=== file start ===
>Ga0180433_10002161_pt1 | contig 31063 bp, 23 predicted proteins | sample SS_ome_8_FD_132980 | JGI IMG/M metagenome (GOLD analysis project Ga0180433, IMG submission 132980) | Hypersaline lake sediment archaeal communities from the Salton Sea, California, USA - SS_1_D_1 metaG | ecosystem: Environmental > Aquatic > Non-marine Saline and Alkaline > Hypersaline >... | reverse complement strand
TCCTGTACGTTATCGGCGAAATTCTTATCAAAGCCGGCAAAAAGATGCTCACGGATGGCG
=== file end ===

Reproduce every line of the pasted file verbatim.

>Ga0180433_10002161_pt1 | contig 31063 bp, 23 predicted proteins | sample SS_ome_8_FD_132980 | JGI IMG/M metagenome (GOLD analysis project Ga0180433, IMG submission 132980) | Hypersaline lake sediment archaeal communities from the Salton Sea, California, USA - SS_1_D_1 metaG | ecosystem: Environmental > Aquatic > Non-marine Saline and Alkaline > Hypersaline >... | reverse complement strand
TCCTGTACGTTATCGGCGAAATTCTTATCAAAGCCGGCAAAAAGATGCTCACGGATGGCG